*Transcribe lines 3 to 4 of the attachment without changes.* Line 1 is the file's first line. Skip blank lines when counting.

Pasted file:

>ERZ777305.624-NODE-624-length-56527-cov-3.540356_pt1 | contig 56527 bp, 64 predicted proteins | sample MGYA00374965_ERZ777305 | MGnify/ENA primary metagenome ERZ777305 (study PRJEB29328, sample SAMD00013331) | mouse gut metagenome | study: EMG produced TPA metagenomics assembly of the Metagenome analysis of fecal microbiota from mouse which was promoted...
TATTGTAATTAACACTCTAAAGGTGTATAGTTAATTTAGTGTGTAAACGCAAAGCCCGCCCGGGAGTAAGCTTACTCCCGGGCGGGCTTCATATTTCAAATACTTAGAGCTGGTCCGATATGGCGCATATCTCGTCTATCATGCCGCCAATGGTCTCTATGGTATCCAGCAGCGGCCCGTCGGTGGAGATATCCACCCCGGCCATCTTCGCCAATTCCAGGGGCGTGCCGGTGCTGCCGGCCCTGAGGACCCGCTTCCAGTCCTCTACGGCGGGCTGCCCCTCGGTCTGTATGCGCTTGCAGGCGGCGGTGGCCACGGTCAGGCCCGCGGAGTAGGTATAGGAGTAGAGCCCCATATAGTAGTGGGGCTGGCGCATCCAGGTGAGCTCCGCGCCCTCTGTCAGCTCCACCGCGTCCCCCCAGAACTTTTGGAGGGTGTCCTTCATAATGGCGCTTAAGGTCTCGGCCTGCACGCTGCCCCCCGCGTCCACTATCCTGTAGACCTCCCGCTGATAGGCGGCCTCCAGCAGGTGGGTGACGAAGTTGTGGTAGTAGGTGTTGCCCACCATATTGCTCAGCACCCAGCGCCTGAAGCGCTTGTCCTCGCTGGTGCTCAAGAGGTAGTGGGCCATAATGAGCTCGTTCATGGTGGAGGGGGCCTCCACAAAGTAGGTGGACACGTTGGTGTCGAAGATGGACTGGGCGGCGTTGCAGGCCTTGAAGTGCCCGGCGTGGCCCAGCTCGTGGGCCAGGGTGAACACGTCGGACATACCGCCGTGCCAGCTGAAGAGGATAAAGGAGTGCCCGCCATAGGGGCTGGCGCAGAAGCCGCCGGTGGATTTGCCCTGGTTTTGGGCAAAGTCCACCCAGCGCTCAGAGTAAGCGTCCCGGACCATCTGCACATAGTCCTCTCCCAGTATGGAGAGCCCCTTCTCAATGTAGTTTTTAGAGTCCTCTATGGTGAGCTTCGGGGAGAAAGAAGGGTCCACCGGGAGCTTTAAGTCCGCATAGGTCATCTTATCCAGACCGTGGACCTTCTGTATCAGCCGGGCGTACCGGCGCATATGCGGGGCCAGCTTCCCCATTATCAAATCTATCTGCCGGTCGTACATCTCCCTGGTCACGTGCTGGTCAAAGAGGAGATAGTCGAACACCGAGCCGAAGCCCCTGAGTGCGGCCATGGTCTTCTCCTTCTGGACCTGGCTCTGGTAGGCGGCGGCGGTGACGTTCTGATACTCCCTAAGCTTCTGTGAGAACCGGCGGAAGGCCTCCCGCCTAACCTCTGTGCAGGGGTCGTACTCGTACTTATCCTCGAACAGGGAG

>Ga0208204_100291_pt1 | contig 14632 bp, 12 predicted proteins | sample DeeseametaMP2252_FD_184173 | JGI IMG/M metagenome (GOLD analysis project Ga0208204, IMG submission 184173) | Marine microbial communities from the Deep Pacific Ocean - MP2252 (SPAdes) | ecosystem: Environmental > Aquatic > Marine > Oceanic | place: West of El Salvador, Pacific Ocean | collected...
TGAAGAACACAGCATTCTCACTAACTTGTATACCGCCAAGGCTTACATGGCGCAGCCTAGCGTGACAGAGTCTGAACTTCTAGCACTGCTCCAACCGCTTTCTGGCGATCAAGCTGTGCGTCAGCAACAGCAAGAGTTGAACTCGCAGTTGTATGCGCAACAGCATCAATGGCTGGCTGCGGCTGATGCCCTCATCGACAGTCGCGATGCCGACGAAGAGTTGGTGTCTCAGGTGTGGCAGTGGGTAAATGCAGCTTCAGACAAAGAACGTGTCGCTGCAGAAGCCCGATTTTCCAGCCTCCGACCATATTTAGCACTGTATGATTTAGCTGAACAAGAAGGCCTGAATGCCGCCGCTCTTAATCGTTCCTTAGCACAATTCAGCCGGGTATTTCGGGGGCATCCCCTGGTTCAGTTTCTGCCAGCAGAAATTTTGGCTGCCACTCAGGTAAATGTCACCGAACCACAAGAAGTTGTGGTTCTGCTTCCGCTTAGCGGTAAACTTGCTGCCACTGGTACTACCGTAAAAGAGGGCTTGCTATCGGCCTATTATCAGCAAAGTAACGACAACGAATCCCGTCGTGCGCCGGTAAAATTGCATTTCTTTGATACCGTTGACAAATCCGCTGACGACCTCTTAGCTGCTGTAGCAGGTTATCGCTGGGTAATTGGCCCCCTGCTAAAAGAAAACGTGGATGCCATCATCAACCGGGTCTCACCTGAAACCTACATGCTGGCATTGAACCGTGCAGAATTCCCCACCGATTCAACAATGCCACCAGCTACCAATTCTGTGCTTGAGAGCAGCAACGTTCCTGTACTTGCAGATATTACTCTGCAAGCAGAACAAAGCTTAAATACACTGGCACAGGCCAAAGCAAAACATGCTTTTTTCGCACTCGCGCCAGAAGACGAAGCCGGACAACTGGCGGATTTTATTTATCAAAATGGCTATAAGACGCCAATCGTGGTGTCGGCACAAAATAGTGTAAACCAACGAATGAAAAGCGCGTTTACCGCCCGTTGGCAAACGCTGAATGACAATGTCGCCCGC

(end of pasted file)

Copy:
>Ga0208204_100291_pt1 | contig 14632 bp, 12 predicted proteins | sample DeeseametaMP2252_FD_184173 | JGI IMG/M metagenome (GOLD analysis project Ga0208204, IMG submission 184173) | Marine microbial communities from the Deep Pacific Ocean - MP2252 (SPAdes) | ecosystem: Environmental > Aquatic > Marine > Oceanic | place: West of El Salvador, Pacific Ocean | collected...
TGAAGAACACAGCATTCTCACTAACTTGTATACCGCCAAGGCTTACATGGCGCAGCCTAGCGTGACAGAGTCTGAACTTCTAGCACTGCTCCAACCGCTTTCTGGCGATCAAGCTGTGCGTCAGCAACAGCAAGAGTTGAACTCGCAGTTGTATGCGCAACAGCATCAATGGCTGGCTGCGGCTGATGCCCTCATCGACAGTCGCGATGCCGACGAAGAGTTGGTGTCTCAGGTGTGGCAGTGGGTAAATGCAGCTTCAGACAAAGAACGTGTCGCTGCAGAAGCCCGATTTTCCAGCCTCCGACCATATTTAGCACTGTATGATTTAGCTGAACAAGAAGGCCTGAATGCCGCCGCTCTTAATCGTTCCTTAGCACAATTCAGCCGGGTATTTCGGGGGCATCCCCTGGTTCAGTTTCTGCCAGCAGAAATTTTGGCTGCCACTCAGGTAAATGTCACCGAACCACAAGAAGTTGTGGTTCTGCTTCCGCTTAGCGGTAAACTTGCTGCCACTGGTACTACCGTAAAAGAGGGCTTGCTATCGGCCTATTATCAGCAAAGTAACGACAACGAATCCCGTCGTGCGCCGGTAAAATTGCATTTCTTTGATACCGTTGACAAATCCGCTGACGACCTCTTAGCTGCTGTAGCAGGTTATCGCTGGGTAATTGGCCCCCTGCTAAAAGAAAACGTGGATGCCATCATCAACCGGGTCTCACCTGAAACCTACATGCTGGCATTGAACCGTGCAGAATTCCCCACCGATTCAACAATGCCACCAGCTACCAATTCTGTGCTTGAGAGCAGCAACGTTCCTGTACTTGCAGATATTACTCTGCAAGCAGAACAAAGCTTAAATACACTGGCACAGGCCAAAGCAAAACATGCTTTTTTCGCACTCGCGCCAGAAGACGAAGCCGGACAACTGGCGGATTTTATTTATCAAAATGGCTATAAGACGCCAATCGTGGTGTCGGCACAAAATAGTGTAAACCAACGAATGAAAAGCGCGTTTACCGCCCGTTGGCAAACGCTGAATGACAATGTCGCCCGC